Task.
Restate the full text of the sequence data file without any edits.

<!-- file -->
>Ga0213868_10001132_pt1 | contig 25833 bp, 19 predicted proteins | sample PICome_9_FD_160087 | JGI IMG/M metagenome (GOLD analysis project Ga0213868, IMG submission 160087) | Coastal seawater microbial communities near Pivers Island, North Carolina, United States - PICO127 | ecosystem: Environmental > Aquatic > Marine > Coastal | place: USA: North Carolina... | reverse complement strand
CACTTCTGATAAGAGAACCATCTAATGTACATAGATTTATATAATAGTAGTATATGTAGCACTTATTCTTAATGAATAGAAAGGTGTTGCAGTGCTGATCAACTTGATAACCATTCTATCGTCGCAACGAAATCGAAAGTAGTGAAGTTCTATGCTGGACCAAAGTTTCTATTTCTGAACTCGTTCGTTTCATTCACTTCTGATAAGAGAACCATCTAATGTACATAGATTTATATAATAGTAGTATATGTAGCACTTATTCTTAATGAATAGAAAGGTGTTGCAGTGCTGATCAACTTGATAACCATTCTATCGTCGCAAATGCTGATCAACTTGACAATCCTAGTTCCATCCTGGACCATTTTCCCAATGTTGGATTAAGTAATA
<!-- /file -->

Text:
>Ga0213868_10001132_pt1 | contig 25833 bp, 19 predicted proteins | sample PICome_9_FD_160087 | JGI IMG/M metagenome (GOLD analysis project Ga0213868, IMG submission 160087) | Coastal seawater microbial communities near Pivers Island, North Carolina, United States - PICO127 | ecosystem: Environmental > Aquatic > Marine > Coastal | place: USA: North Carolina... | reverse complement strand
CACTTCTGATAAGAGAACCATCTAATGTACATAGATTTATATAATAGTAGTATATGTAGCACTTATTCTTAATGAATAGAAAGGTGTTGCAGTGCTGATCAACTTGATAACCATTCTATCGTCGCAACGAAATCGAAAGTAGTGAAGTTCTATGCTGGACCAAAGTTTCTATTTCTGAACTCGTTCGTTTCATTCACTTCTGATAAGAGAACCATCTAATGTACATAGATTTATATAATAGTAGTATATGTAGCACTTATTCTTAATGAATAGAAAGGTGTTGCAGTGCTGATCAACTTGATAACCATTCTATCGTCGCAAATGCTGATCAACTTGACAATCCTAGTTCCATCCTGGACCATTTTCCCAATGTTGGATTAAGTAATA